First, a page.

Rules on how to behave in the theatre
Posted 13 August 2009 - 02:54 AM
Shouldn't 'no peeing against the proscenium arch' be included? After all this is an English list.
Posted 13 August 2009 - 06:13 AM
Posted 13 August 2009 - 07:53 AM
Out of curiosity, I rechecked the character of Apemantus, who appears to be the inventor of Insult Comedy:
Apemantus: To knock out an honest Athenian's brains.
Timon: That's a deed thou'lt die for.
Apemanthus: Right, if doing nothing be death by the law.
Timon: How dost thou like this jewel, Apemantus?
Apemantus: Not so well as plain-dealing which will not cost a man a doit.
Timon: What does thou think 'tis worth?
Apemanthus. Not worth my thinking.
Painter: You're a dog.
Apemantus: Thy mother's of my generation: what's she, if I be a dog?
Posted 13 August 2009 - 10:11 AM
Posted 13 August 2009 - 12:59 PM
at the Met last month. http://www.ballet.co...0709.htm#bigpic
The following incident shows what happens when Golden Rules 1 & 2 are ignored. *(Bold emphases are mine).
This is what happened during the first act of ABT's Romeo and Juliet. Actually it happened twice. And it was the same woman. I suppose it can happen. I myself, a card carrying Wagnerian, once received a call during those heart-stopping climatic moments of "Die Walkure." I should mention that my ringtone at the time, Gwen Stefani's Hollaback Girl, meshed surprisingly well with Wagner's Magic Fire Music - though not everyone thought so. Needless to say, I was mortified. So I take it for granted, whenever someone's phone rings, that it simply must have slipped that person's mind, and wait patiently for them to fish out their mobile device and shut it off. I don't, however, expect the next thing I hear to be: "Hello?" Even after a blitzkrieg of some of the most violent shushing I've ever heard in my life, I swear I thought I heard the lady-in-question continue by saying: "Sure, I can talk. I'm just at the ballet." Joking aside, the culprit looked well past the age of knowing better and even seemed unapologetic when approached by an usher. I wish I could say that this was the only incident of inappropriate audience noise at the ballet.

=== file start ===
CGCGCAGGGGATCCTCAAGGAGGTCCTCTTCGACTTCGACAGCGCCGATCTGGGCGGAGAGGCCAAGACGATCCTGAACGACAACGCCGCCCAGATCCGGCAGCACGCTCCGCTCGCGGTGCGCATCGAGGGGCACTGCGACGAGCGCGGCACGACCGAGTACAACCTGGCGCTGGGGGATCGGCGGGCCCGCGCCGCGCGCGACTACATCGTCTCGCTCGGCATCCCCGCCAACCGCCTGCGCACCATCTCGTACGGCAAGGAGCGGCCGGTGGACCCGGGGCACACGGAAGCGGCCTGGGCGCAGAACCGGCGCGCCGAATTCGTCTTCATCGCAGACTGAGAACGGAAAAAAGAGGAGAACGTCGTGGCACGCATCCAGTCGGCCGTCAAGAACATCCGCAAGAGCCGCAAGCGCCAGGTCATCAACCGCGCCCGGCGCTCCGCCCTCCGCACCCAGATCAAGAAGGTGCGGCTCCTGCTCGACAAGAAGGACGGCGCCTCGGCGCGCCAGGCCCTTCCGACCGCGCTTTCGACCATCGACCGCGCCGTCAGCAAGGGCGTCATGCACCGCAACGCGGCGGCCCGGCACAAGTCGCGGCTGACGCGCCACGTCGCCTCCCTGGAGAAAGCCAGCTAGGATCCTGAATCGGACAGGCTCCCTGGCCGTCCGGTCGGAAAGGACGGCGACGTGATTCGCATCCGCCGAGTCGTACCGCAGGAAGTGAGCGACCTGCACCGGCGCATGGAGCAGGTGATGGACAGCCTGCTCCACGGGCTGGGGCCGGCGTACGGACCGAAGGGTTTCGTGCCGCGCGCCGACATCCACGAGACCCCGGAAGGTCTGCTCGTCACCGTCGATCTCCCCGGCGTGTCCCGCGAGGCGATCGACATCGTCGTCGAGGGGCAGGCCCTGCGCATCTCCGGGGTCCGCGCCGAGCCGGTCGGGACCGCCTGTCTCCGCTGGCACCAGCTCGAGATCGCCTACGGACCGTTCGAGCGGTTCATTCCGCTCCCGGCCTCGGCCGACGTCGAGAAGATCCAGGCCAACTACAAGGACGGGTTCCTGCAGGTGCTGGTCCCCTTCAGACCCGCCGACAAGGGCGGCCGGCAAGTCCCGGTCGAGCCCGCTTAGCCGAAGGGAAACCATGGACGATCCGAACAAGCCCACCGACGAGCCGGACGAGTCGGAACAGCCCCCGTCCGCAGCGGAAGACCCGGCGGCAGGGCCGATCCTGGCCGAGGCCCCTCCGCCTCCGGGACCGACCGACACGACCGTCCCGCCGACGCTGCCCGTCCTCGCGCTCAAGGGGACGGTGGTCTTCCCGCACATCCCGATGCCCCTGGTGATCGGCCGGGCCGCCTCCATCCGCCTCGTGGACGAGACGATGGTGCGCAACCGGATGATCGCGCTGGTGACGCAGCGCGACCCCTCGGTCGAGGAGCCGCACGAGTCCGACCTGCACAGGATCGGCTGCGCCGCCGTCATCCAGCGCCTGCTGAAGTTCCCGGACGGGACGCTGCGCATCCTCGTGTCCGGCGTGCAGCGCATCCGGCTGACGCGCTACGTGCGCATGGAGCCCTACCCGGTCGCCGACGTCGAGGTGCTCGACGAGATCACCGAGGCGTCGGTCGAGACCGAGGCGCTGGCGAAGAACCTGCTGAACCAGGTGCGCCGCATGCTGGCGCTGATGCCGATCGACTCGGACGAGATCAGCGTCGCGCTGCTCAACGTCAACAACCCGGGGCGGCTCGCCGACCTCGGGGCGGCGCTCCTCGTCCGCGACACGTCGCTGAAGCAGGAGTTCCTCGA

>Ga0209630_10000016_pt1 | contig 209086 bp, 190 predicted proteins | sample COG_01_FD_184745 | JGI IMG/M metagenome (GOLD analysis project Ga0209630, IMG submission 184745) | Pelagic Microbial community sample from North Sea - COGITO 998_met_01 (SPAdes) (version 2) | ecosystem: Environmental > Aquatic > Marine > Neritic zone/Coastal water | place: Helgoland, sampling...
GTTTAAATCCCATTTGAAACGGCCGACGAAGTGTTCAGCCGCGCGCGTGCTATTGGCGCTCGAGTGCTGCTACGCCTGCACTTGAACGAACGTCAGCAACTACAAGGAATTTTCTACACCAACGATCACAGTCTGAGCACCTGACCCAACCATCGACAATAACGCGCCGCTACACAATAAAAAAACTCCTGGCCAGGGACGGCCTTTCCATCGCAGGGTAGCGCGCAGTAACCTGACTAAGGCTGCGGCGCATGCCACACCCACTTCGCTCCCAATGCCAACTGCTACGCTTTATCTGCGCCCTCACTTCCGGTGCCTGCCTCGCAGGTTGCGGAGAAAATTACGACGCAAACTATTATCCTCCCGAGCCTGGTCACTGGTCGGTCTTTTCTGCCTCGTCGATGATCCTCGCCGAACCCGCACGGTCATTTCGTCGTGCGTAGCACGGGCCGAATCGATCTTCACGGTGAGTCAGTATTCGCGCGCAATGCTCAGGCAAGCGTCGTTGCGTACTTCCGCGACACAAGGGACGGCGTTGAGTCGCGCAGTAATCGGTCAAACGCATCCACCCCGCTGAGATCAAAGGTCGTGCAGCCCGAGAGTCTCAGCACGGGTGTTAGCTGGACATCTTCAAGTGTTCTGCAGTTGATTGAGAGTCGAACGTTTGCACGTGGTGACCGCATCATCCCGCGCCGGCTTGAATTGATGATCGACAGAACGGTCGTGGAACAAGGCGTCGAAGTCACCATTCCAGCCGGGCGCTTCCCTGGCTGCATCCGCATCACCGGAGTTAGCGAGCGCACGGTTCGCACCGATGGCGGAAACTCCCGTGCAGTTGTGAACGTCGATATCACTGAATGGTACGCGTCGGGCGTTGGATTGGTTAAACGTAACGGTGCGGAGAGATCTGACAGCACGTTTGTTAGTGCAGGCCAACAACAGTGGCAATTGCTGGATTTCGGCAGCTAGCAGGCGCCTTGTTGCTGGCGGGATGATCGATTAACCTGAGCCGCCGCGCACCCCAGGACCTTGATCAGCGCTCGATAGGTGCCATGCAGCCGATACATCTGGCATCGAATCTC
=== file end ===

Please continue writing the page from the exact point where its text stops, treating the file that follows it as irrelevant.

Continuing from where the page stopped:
Posted 13 August 2009 - 01:58 PM
I've been told to sit down, in the middle of a standing ovation... chewed out, when I poked awake a snoring patron... swatted, when I tapped somebody's tinkling wrist bracelets...
And nah, I'm not perfect either
Posted 13 August 2009 - 08:02 PM
Times have changed, I guess.
Posted 19 August 2009 - 09:34 PM